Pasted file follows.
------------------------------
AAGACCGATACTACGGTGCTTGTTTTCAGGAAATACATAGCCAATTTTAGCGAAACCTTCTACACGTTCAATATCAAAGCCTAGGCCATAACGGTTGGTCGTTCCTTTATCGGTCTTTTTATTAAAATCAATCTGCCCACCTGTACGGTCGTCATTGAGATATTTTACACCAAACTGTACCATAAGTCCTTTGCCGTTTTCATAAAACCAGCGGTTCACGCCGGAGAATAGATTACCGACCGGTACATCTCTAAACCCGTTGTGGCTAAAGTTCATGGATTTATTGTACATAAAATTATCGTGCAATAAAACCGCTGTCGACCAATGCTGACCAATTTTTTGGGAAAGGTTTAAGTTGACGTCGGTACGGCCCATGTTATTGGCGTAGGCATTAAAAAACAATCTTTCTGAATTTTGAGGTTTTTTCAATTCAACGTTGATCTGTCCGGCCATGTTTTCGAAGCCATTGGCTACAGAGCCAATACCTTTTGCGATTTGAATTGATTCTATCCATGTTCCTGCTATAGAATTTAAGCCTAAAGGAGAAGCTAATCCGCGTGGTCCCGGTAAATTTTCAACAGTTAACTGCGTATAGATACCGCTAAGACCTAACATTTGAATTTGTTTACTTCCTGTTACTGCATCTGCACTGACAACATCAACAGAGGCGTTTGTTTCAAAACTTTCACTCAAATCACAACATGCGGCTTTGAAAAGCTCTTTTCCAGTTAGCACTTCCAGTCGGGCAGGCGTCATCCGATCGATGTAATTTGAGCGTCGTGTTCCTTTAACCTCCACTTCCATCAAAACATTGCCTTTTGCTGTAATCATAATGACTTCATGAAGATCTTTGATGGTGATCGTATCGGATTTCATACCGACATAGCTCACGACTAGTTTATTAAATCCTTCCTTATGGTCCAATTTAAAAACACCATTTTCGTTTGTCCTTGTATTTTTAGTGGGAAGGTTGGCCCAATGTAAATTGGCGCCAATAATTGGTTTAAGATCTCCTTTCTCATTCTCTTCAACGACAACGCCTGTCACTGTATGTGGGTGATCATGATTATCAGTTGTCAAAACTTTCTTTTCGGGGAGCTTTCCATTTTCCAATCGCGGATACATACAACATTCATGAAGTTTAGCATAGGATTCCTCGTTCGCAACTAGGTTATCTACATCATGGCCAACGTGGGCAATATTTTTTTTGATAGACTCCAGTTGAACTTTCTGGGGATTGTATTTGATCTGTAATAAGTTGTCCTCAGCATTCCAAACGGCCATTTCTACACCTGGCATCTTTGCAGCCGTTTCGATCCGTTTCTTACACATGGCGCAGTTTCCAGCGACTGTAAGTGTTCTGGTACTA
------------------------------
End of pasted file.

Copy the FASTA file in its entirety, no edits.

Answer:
AAGACCGATACTACGGTGCTTGTTTTCAGGAAATACATAGCCAATTTTAGCGAAACCTTCTACACGTTCAATATCAAAGCCTAGGCCATAACGGTTGGTCGTTCCTTTATCGGTCTTTTTATTAAAATCAATCTGCCCACCTGTACGGTCGTCATTGAGATATTTTACACCAAACTGTACCATAAGTCCTTTGCCGTTTTCATAAAACCAGCGGTTCACGCCGGAGAATAGATTACCGACCGGTACATCTCTAAACCCGTTGTGGCTAAAGTTCATGGATTTATTGTACATAAAATTATCGTGCAATAAAACCGCTGTCGACCAATGCTGACCAATTTTTTGGGAAAGGTTTAAGTTGACGTCGGTACGGCCCATGTTATTGGCGTAGGCATTAAAAAACAATCTTTCTGAATTTTGAGGTTTTTTCAATTCAACGTTGATCTGTCCGGCCATGTTTTCGAAGCCATTGGCTACAGAGCCAATACCTTTTGCGATTTGAATTGATTCTATCCATGTTCCTGCTATAGAATTTAAGCCTAAAGGAGAAGCTAATCCGCGTGGTCCCGGTAAATTTTCAACAGTTAACTGCGTATAGATACCGCTAAGACCTAACATTTGAATTTGTTTACTTCCTGTTACTGCATCTGCACTGACAACATCAACAGAGGCGTTTGTTTCAAAACTTTCACTCAAATCACAACATGCGGCTTTGAAAAGCTCTTTTCCAGTTAGCACTTCCAGTCGGGCAGGCGTCATCCGATCGATGTAATTTGAGCGTCGTGTTCCTTTAACCTCCACTTCCATCAAAACATTGCCTTTTGCTGTAATCATAATGACTTCATGAAGATCTTTGATGGTGATCGTATCGGATTTCATACCGACATAGCTCACGACTAGTTTATTAAATCCTTCCTTATGGTCCAATTTAAAAACACCATTTTCGTTTGTCCTTGTATTTTTAGTGGGAAGGTTGGCCCAATGTAAATTGGCGCCAATAATTGGTTTAAGATCTCCTTTCTCATTCTCTTCAACGACAACGCCTGTCACTGTATGTGGGTGATCATGATTATCAGTTGTCAAAACTTTCTTTTCGGGGAGCTTTCCATTTTCCAATCGCGGATACATACAACATTCATGAAGTTTAGCATAGGATTCCTCGTTCGCAACTAGGTTATCTACATCATGGCCAACGTGGGCAATATTTTTTTTGATAGACTCCAGTTGAACTTTCTGGGGATTGTATTTGATCTGTAATAAGTTGTCCTCAGCATTCCAAACGGCCATTTCTACACCTGGCATCTTTGCAGCCGTTTCGATCCGTTTCTTACACATGGCGCAGTTTCCAGCGACTGTAAGTGTTCTGGTACTA